There are some rather strange happenings and a rather dreary feeling throughout. This was an odd read I must say but I could not get into the book no matter how I tried. And I did try.

Most of the people in my book club enjoyed this and it really does come down to personal tastes. Some books are just poorly written but this really is not. For me, the element of gloom felt throughout the book, was simply not for me and the pacing was not to my liking either. At the end of the day, I have read so many books in this genre that I am a bit tired out on it as we ll.

What I did like was the love the two sisters felt for each other. And the exquisite, almost other worldly cover art. But it had some strange happenings (anyone who has read this will know what I mean) that also turned me off.

I would give this three stars.
9 reviews
June 24, 2017
Spoilers ahead!

I didn't like this book, I'll just get that out of the way. I had to read it for a class on the Apocalypse in American Literature, which was probably one of my favorite classes that I've taken thus far in college. After hearing about the basic themes of the book, essentially 2 sisters in the middle of nowhere trying to survive after some sort of war or peak oil situation (it's never clear what's going on exactly) essentially shuts down civilization as we know it, I was expecting to like it. I was hoping to like it. I was wrong.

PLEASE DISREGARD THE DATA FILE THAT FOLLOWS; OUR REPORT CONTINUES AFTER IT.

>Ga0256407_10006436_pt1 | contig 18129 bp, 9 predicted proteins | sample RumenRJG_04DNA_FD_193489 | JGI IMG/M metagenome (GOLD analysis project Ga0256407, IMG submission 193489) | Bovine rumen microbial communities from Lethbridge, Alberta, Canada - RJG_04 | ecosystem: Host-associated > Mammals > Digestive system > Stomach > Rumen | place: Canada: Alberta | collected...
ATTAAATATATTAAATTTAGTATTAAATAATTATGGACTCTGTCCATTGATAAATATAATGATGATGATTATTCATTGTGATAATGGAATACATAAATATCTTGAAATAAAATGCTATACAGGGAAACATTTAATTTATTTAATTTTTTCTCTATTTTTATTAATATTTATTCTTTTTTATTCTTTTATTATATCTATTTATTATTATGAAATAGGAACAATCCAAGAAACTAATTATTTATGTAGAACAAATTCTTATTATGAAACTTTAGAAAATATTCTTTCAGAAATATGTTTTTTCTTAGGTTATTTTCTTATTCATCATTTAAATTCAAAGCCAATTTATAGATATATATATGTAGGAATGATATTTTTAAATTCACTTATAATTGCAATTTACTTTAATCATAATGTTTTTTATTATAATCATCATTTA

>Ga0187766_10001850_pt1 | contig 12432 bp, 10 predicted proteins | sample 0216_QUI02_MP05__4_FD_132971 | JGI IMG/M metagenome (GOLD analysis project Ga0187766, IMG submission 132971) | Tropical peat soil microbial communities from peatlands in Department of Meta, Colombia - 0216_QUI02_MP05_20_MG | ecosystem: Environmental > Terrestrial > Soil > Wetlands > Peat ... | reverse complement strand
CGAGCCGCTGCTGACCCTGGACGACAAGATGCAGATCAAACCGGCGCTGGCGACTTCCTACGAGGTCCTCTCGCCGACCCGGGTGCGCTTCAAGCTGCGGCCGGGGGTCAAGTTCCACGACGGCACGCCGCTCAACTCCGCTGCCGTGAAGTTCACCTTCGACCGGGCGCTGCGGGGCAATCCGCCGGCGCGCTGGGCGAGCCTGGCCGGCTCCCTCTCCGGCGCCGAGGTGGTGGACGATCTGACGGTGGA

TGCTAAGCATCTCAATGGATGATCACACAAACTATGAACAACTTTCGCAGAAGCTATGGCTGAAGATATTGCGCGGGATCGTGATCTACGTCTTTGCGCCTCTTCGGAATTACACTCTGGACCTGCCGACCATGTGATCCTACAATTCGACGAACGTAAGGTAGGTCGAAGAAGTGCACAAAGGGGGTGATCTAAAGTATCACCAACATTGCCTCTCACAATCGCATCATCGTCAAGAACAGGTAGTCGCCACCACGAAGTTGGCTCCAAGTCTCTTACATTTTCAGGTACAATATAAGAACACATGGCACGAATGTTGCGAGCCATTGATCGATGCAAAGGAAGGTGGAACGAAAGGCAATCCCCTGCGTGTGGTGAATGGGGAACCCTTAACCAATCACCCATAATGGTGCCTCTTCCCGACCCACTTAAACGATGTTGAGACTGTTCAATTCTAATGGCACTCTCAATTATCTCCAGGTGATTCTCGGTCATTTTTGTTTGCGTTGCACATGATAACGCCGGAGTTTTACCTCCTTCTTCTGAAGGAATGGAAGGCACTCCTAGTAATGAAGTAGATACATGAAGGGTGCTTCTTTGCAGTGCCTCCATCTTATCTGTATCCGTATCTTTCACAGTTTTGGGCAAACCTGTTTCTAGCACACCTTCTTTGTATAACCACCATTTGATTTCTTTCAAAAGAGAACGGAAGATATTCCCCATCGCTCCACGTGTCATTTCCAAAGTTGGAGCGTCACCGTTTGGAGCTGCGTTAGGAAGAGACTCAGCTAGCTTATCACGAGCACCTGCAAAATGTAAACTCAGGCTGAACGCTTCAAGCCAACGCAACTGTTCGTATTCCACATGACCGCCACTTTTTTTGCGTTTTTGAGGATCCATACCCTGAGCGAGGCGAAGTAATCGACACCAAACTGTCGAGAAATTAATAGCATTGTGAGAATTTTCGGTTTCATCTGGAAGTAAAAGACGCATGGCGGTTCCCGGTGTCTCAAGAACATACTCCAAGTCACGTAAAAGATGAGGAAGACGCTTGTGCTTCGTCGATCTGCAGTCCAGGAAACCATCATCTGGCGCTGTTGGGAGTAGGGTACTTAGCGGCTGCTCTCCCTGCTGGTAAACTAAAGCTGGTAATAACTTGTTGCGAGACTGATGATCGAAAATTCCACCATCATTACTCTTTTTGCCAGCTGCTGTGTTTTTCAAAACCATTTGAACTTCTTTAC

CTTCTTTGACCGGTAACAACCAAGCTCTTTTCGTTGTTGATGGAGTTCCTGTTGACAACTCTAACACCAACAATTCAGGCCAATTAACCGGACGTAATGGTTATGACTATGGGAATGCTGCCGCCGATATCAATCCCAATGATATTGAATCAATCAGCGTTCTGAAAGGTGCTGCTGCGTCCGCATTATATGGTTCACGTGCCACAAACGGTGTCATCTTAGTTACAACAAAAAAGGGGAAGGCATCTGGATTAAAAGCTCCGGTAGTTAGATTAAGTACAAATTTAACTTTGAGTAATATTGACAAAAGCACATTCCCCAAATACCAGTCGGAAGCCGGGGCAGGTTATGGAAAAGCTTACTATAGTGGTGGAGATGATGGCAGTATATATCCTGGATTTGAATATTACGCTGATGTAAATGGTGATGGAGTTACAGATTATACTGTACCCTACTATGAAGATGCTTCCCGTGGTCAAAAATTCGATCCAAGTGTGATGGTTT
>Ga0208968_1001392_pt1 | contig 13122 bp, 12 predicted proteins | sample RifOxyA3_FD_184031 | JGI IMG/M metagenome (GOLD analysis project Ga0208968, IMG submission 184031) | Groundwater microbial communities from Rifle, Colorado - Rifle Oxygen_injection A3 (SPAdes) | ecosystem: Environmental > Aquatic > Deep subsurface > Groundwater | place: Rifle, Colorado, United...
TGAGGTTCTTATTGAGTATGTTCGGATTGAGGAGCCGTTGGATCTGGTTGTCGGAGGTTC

While I can appreciate what the author was trying to accomplish, setting a (post)apocalyptic story in a place far away from society, as opposed to in the middle of a city where the end of civilization is much more obvious, it was handled clumsily. The prose, while it does have a few good lines, is for the most part overwrought and sometimes even seems full of itself. While I can understand that the story is supposed to be the journal of a booksmart 17-18 year old, it was hard to stand it for an entire novel. The way that the sisters are able to suddenly discover and develop wilderness survival skills on their own with nothing but the help of a dry plant identification book is just silly, and the ending, where they decide to burn their (admittedly already falling apart) house down and go live in the woods is hopelessly immature and doesn't seem to be that well thought out considering the rest of the book is trying to subvert the kind of hopelessly optimistic fairy tale narrative that it turns into.